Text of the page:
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Friday, April 6, 2012

The Cabin in the Woods



The Cabin in the Woods is a gleefully Joss Whedon-y genre mashup (co-written and directed by Drew Goddard) where five unsuspecting college-age friends are caught up in a camping trip from Hell involving a bunch of throwback Whedon supernatural concepts from Buffy the Vampire Slayer, Angel and Dollhouse. We're introduced early to and spend a lot of time with Bradley Whitford and Richard Jenkins, who look like they could be 1960s NASA eggheads but actually work for a blend of the Dollhouse and Angel's sinister law firm Wolfram and Hart.

Their organization, one of several around the world (a lot of fun is poked at Japan and their penchant for creepy long haired girls as monsters like in The Ring), serve The Ancient Ones, the original gods that once walked the Earth but are now perfectly content to remain deep in the bowels of the world if they get five specific souls sacrificed to them every once in a while. Seems like a reasonable dealio to prevent the annihilation of all human life on Earth, unless you're one of the five people chosen to be served up to the monsters from beyond. 

The five poor campers, a knowingly typecast Scooby Gang consisting of an uber hero jock (Thor himself, Chris Hemsworth), a "whore" (Anna Hutchison), a scholar (Jesse Williams), a "fool" (Fran Kranz from Dollhouse, amusingly stoned the whole movie), and "a virgin" (Kristen Connolly), all trek to Hemsworth's "cousin's cabin" in the woods, which is actually located in a virtual reality version of The Truman Show (there's even a security guard named "Truman"), and built above a vast complex housing dozens of varieties of horror movie-staple monsters. They are finagled into a basement loaded with supernatural talismans and inadvertently choose the monsters by which they will die (a family of zombies, it turns out, to the chagrin of Whitford, who desperately wants to see a Merman.)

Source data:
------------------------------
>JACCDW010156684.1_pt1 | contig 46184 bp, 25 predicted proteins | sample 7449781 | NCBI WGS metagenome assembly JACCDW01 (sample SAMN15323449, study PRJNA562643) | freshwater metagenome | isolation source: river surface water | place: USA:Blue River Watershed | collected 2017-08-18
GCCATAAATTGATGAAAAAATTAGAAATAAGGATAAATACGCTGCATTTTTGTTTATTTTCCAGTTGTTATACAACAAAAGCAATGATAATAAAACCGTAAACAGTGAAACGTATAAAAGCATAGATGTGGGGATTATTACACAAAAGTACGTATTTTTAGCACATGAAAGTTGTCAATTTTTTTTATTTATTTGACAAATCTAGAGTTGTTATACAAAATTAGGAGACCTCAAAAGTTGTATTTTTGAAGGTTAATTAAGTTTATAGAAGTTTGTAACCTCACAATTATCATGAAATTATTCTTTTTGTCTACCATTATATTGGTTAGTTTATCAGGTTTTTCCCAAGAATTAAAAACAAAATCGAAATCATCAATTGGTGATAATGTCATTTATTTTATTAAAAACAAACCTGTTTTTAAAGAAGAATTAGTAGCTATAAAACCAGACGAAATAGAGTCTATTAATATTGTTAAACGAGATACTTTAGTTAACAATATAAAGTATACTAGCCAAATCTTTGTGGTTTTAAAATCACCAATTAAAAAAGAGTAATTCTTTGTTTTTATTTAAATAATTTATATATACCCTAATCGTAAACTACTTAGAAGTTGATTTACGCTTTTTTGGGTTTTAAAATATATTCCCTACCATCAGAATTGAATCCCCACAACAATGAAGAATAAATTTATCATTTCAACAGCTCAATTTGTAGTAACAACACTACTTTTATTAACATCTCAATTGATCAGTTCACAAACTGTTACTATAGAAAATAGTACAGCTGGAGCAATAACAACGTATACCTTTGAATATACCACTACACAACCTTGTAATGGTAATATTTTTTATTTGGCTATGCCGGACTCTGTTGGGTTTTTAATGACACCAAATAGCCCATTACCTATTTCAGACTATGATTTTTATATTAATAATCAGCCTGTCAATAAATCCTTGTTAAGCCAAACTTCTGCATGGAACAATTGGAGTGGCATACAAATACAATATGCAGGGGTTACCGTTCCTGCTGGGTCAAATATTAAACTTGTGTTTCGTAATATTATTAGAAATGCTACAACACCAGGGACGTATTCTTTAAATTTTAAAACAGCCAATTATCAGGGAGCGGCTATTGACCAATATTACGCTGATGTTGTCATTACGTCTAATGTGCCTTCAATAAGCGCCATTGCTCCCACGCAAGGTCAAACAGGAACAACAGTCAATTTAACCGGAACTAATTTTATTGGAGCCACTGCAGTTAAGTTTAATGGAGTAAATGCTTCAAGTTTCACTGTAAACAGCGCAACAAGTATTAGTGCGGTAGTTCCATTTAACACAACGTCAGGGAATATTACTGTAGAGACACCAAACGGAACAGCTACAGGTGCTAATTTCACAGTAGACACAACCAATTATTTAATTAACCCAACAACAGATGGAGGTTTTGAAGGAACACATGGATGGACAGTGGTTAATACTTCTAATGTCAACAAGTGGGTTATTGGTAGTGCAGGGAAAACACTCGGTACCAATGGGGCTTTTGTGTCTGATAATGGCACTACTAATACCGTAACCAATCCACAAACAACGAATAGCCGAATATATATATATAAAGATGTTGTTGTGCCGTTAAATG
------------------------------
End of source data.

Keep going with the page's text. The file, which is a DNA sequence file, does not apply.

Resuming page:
Who lives and who dies, and how the organization Whitford and Jenkins work for gets its viscera-soaked comeuppance, is where the fun comes in. The Cabin in the Woods laudably presents a bonanza of feints and surprises; I especially liked Hemsworth's Hero Moment where he jumps a gorge on a dirtbike with hilarious results. Whedonites are treated to cameos by several Friends of Whedon, like Tom Lenk from Buffy and, most welcome, Amy Acker from Angel. The final act involving a monster mash gone wild feels like the final moments of the series finale of Angel followed through to its goriest, earth-shattering conclusion, only without Angel himself, sword in hand, ready to go slay a dragon.